Monday, October 3, 2022

Leo McCann's "The Paramedic at Work"

Leo McCann is Professor of Management at the University of York, having previously worked at Cardiff University and the University of Manchester. His research and teaching draws on historical and sociological perspectives in the study of organizations and professions, especially as regards white-collar and uniformed occupations. He has conducted research into a range of professions, including healthcare, financial services, military forces, and corporate leadership. His current research focuses on the history of management as a profession, specifically in the context of North American approaches to systems analysis and operations research developed during the Cold War.

McCann applied the Page 99 Test to his new book, The Paramedic at Work: A Sociology of a New Profession, and reported the following:
A reader jumping in at page 99 will find themselves in the second of four empirical chapters of the book. These chapters illuminate the working world of paramedics working in the English ambulance service. This is done via liberal reporting of paramedics’ experiences, stories and viewpoints, counterpoised with the author’s interpretations as an academic observer learning about a complex, often alien, world. Page 99 features two National Health Service paramedics, ‘Karen’ and ‘Simon’, who at this point discuss a critically important area, that of paramedic autonomy and clinical skills.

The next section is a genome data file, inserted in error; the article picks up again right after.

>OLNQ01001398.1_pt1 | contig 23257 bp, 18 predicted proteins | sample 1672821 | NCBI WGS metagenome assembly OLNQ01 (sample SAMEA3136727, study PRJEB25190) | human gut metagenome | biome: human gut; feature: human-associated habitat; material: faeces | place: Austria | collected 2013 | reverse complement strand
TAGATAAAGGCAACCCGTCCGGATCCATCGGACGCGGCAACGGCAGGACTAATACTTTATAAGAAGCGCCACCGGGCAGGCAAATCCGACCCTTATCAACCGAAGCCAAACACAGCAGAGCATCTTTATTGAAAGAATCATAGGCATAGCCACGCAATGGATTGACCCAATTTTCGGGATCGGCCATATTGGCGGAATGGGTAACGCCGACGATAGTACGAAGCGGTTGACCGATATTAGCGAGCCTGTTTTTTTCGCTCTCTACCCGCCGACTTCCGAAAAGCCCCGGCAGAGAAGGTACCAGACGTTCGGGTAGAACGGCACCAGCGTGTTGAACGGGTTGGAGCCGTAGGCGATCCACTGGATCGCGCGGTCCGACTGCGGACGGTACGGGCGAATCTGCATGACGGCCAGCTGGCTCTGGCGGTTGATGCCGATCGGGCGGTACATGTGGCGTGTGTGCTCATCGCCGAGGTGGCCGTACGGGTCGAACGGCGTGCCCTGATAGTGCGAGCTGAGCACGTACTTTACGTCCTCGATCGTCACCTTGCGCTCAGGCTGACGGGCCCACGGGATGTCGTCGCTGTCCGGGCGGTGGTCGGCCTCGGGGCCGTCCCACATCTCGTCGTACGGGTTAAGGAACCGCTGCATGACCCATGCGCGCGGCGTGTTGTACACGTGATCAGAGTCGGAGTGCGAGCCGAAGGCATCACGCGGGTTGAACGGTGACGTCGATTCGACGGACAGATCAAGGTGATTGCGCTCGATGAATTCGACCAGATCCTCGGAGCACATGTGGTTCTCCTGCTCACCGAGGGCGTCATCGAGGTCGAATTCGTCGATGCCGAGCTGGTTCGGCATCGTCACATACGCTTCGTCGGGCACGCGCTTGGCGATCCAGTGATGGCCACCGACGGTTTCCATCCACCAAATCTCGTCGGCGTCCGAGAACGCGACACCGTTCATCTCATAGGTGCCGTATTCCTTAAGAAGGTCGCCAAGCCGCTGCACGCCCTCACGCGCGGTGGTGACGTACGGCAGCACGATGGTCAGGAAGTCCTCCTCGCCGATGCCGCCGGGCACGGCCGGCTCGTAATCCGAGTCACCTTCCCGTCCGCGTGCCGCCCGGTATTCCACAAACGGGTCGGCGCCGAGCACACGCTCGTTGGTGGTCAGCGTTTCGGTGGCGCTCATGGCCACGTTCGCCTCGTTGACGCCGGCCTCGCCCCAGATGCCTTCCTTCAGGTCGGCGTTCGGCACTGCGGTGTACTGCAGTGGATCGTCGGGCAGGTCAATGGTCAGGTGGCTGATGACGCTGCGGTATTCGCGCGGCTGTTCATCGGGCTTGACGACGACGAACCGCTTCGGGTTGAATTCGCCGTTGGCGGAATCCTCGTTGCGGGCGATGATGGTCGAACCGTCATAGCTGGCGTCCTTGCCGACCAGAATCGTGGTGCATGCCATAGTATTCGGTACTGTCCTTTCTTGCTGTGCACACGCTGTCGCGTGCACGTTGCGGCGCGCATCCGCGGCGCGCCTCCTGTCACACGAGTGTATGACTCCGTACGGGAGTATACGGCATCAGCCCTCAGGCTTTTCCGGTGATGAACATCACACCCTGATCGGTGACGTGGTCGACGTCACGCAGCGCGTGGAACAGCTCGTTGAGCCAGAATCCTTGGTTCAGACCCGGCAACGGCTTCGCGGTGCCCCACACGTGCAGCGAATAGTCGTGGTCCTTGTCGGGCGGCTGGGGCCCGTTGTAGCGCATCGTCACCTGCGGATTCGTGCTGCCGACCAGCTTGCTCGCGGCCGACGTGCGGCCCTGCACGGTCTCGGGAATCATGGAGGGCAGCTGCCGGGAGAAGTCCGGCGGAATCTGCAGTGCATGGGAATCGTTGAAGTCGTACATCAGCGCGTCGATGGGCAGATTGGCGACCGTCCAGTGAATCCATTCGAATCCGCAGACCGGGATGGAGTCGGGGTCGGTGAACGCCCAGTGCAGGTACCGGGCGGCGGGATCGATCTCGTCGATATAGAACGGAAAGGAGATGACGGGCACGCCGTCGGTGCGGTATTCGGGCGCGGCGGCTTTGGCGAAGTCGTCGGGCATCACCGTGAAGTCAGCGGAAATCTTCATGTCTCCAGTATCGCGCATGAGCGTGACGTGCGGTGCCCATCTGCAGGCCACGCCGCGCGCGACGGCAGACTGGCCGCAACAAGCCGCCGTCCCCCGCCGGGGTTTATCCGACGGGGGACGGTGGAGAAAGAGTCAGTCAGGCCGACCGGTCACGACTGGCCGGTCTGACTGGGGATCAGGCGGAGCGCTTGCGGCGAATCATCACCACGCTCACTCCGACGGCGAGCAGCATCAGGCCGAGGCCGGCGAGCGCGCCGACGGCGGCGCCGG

This page does a pretty good job of representing the contents and purpose of the book as a whole. From just two sets of quotations and anecdotes, we learn that paramedics’ clinical skills have broadened in recent years as their role moves from being ‘an occupation’ to ‘a profession’. This development is the driving theme of the book as a whole. What is particularly useful here is that Karen and Simon describe improvements to their working lives alongside some serious limitations. They talk of their growing discretion to provide treatment without the kinds of clearance a nurse would need in a hospital setting: ‘We have to get on with it’, ‘I pride myself on making brave decisions when I have to’. For all this, they feel under-resourced and under-rewarded for their growing clinical expertise and the clinical risk it entails. ‘We’re very underpaid for the autonomy we have’, ‘We deserve Band 6, but who’s gonna pay for it?’ This theme - of paramedic work becoming simultaneously more advanced and autonomous yet also continually underappreciated and restricted – is returned to frequently across the book. In that sense, the ‘page 99 test’ works well.

On the other hand, The Paramedic at Work reflects the huge variety and unpredictability of emergency ambulance work. A single page cannot possibly represent the book as a whole. An earlier chapter provides the theoretical grounding of the book in academic sociology of work. Another describes how NHS ambulance work is organized, managed and evaluated. There is a chapter about the culture of paramedic work, featuring everything from gender relations, the informal value hierarchy of calls, and joking, banter and ‘moaning’. There is also an upsetting chapter on burnout, bullying, stress and ill health. But the book ends on an optimistic note, discussing paramedics’ views on how far the role has developed, and the growing opportunities for ambulance personnel to treat their patients with dignity and compassion. Amid all the pressure and strain, paramedics usually described their work as ‘a privilege’. They were committed to continually expanding the clinical expertise of their profession, with a view to providing ever-more advanced and effective care for their patients. Amid the suffering, the work had meaning, and the workers had hope.
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--Marshal Zeringue